To a man who is uncorrupt and properly constituted, woman always remains something of a mystery and a romance. He never interprets her quite literally. She, on her part, is always striving to remain a poem, and is never weary of bringing out new editions of herself in novel bindings.

All my life I have been reading romance novels.

Those stupid books ruined me. I've always wanted that fire that every book I ever read talks about.

I have for the first time found what I can truly love- I have found you.

You are my sympathy-my better self-my good angel-I am bound to you with a strong attachment.

One of the less vaunted joys of Austen is that she is one of the greatest writers in the English language who also happened to write witty romance novels. Women enjoy the love stories in Austen the same way men read Hemingway for the hunting and fishing: it provides guiltless pleasure.

A romance novel should leave readers joyous. My books all have happy endings.

There are a lot of snobs out there who disregard these books (romance novels), but they fulfil a need. I am happy and fulfilled in what I am doing and readers love them. And why not? They are harmless and they are fun.

How we glow over these novels of passion, when the story is told with any spark of truth and nature! And what fastens attention, in the intercourse of life, like any passage betraying affection between two parties? Perhaps we never saw them before and never shall meet them again. But we see them exchange a glance or betray a deep emotion, and we are no longer strangers. We understand them and take the warmest interest in the development of the romance. All mankind love a lover.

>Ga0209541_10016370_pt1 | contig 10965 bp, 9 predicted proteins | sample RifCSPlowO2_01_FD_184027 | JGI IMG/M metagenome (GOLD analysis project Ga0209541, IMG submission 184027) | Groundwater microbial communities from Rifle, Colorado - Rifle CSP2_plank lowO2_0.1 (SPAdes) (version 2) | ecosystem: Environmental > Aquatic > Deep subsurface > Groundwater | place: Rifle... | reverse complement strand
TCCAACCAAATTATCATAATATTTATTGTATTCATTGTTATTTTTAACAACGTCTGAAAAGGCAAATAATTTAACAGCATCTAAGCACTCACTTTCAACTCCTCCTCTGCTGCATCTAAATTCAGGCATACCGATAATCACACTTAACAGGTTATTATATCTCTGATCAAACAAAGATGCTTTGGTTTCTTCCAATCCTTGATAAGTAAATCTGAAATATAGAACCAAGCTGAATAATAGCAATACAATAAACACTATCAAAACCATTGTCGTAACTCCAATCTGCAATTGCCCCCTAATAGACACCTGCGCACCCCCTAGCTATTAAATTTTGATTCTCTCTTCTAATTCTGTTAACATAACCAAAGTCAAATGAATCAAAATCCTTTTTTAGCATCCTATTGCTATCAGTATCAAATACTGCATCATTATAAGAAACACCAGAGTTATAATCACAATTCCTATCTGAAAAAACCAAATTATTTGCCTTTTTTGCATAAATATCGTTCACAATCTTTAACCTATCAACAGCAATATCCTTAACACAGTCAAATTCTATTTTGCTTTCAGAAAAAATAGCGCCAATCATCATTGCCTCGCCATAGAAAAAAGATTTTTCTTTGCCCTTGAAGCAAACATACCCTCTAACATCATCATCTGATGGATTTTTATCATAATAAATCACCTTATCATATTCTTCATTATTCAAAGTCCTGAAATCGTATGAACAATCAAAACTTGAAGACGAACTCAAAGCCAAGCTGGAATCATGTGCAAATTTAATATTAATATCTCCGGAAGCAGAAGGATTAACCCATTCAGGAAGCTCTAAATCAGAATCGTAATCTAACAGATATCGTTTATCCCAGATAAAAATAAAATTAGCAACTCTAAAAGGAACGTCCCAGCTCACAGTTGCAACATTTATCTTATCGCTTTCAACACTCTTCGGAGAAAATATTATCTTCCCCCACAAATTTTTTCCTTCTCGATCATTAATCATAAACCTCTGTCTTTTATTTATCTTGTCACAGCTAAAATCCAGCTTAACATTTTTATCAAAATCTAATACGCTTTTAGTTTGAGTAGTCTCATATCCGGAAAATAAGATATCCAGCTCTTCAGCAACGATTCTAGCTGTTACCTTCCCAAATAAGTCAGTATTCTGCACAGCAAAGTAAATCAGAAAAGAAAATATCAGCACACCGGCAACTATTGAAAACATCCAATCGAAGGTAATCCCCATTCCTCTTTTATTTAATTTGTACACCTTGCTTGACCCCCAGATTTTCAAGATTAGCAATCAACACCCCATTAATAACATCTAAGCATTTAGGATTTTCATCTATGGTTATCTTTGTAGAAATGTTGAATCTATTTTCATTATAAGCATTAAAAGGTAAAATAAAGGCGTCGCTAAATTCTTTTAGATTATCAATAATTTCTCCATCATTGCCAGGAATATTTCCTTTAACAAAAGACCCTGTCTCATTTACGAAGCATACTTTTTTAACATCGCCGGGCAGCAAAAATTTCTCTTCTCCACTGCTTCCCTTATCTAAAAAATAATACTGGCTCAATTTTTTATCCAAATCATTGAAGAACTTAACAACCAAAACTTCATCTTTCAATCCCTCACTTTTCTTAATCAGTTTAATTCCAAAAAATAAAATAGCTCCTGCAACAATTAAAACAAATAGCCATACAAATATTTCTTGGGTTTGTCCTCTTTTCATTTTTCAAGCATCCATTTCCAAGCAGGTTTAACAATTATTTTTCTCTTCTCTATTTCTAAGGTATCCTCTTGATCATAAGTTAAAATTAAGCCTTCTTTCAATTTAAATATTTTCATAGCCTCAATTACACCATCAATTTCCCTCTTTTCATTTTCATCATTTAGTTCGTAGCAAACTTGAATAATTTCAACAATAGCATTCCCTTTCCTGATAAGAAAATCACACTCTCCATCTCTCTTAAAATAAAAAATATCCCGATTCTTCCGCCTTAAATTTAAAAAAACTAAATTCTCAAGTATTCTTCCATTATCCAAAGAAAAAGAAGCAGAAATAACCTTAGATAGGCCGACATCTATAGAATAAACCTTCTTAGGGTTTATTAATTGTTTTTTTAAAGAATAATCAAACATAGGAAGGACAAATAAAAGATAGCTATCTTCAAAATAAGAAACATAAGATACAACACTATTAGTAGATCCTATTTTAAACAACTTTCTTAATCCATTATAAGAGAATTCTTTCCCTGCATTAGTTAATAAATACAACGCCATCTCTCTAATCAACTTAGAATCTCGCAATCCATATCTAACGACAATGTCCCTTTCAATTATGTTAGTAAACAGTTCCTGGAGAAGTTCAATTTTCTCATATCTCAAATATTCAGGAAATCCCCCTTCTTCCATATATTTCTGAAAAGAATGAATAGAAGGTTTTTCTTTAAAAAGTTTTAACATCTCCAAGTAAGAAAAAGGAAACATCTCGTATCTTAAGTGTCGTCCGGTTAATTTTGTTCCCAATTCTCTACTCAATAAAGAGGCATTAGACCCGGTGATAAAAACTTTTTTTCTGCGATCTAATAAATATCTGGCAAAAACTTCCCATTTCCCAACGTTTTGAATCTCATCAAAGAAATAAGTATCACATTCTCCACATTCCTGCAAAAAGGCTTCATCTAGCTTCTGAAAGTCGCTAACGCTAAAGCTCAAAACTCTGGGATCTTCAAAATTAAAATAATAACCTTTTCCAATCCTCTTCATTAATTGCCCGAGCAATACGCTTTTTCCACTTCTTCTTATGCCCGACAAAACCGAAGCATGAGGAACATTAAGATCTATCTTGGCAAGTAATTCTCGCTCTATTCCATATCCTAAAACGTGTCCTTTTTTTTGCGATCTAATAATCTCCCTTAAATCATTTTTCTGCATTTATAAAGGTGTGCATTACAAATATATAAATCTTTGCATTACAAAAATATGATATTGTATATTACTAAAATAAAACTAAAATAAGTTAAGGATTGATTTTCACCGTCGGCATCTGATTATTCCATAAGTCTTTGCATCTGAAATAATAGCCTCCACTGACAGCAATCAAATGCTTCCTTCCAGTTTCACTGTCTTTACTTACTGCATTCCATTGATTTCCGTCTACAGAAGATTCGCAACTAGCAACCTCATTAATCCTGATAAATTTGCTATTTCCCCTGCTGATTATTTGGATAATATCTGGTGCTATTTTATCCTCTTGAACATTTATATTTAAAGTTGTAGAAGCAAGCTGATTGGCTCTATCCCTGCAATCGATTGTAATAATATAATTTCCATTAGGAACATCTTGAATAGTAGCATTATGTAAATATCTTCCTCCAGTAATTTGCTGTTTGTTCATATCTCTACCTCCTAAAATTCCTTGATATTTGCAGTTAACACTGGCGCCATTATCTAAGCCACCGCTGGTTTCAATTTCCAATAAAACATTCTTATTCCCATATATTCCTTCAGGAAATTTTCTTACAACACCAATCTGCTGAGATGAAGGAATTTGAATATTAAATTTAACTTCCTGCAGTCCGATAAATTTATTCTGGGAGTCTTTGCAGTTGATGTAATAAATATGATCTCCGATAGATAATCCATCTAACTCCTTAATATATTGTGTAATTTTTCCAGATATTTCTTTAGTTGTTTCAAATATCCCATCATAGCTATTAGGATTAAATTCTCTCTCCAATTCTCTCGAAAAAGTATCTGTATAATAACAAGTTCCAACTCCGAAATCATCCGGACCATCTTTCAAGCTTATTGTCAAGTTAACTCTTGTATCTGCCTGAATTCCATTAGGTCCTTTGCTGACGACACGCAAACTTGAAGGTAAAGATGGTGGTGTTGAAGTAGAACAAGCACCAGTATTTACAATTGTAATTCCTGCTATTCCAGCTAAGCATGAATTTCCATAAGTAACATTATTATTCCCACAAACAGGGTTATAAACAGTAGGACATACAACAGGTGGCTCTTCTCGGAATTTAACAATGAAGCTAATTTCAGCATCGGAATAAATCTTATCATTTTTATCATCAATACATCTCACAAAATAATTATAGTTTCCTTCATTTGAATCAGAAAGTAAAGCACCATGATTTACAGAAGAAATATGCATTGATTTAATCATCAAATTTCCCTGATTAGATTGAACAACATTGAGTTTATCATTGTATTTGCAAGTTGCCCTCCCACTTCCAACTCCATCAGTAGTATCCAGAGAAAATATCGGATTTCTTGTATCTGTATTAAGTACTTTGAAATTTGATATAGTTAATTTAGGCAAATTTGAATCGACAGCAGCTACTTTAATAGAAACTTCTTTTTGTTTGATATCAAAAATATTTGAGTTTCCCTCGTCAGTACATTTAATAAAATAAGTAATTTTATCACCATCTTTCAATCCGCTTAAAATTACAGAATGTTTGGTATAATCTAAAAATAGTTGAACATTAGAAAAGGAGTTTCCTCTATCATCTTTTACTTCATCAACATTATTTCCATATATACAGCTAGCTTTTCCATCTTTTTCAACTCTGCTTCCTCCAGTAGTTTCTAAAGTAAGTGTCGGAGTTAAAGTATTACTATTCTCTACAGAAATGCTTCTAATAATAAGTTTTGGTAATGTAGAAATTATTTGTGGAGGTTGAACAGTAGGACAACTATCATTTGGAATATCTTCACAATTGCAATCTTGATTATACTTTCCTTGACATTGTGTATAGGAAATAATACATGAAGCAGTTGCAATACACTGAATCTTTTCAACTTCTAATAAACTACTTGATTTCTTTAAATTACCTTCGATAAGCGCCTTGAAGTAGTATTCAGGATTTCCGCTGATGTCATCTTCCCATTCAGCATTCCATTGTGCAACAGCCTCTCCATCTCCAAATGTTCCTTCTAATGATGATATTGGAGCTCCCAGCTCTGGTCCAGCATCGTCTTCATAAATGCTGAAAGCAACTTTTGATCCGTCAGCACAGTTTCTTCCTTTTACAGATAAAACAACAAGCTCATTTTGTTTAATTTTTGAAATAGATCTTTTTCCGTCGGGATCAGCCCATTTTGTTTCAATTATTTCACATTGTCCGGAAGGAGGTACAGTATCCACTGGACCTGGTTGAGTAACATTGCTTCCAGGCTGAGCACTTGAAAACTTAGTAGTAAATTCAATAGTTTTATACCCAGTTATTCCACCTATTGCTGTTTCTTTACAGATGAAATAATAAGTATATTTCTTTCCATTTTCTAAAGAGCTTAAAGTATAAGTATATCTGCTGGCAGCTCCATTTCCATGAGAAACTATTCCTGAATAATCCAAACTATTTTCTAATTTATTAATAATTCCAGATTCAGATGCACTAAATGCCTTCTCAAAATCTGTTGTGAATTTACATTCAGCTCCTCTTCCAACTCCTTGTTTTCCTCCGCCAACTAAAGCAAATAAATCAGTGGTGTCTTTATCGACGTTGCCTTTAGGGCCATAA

I don't write romance novels.

I would be rejected if I submitted any of my novels as romance novels.

It seems to me that the basic plot of all historical novels is a romance swept aside by history.

I think it's just a matter of time before everybody realizes that I'm kind of a romance novelist ... that these are all stories about people kind of falling back in love or struggling with relationships. Even Fight Club was just a big romantic ending.

In Italian, the word for novel is romanzo, "the romance.

" The English is "novel" - something new. Both of those elements, experimentation and love, are fundamental to the form.

We think of the romance novel as a lesser form of literature, but I don't think that's true. Love is a very important aspect of human life and worth exploring.

My first book was a historical novel.

I started writing in 1974. In those days, historical novels meant ladies with swelling bosoms on the cover. Basically, it meant historical romance. It was not respectable as a genre.

Only in romance novels or in thrillers people live outside of a social and political context.

You know how some people will say to writers, "Why don't you just write a romance novel that sells a bunch of copies and then you'll have the money to do the kind of writing you want to do"? I always say that I don't have the skills or knowledge to do that. It would be just as hard for me to do that kind of writing as it would be to learn how to do any number of productive careers that I can't manage to make myself do.

When I have my students do erasures, I'm always amazed by the way their voice comes through, whether they're doing an erasure of a romance novel or an encyclopedia. Your sensibility will out.

If everybody lived as I do, surely the writing of romance novels would never have come into being.